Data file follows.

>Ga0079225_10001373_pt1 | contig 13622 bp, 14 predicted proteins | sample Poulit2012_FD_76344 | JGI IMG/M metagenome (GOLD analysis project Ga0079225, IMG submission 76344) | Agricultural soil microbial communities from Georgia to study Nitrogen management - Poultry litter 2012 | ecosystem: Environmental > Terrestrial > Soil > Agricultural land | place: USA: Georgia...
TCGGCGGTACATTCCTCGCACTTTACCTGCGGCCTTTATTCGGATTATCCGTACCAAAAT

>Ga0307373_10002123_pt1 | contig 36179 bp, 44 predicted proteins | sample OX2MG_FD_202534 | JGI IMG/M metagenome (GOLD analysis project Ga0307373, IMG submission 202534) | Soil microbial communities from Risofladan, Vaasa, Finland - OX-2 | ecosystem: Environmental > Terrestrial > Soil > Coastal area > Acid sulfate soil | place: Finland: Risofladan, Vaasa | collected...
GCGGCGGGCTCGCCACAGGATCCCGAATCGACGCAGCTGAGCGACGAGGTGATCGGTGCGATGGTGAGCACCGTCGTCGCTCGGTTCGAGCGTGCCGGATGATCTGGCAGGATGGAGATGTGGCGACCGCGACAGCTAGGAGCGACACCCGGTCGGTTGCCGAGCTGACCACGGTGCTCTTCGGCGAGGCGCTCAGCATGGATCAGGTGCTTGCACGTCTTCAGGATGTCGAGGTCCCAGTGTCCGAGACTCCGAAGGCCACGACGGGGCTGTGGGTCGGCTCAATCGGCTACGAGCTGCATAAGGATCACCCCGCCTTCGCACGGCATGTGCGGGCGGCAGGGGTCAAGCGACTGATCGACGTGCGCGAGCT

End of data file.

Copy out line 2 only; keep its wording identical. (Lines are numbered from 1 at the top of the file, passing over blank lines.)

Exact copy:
TCGGCGGTACATTCCTCGCACTTTACCTGCGGCCTTTATTCGGATTATCCGTACCAAAAT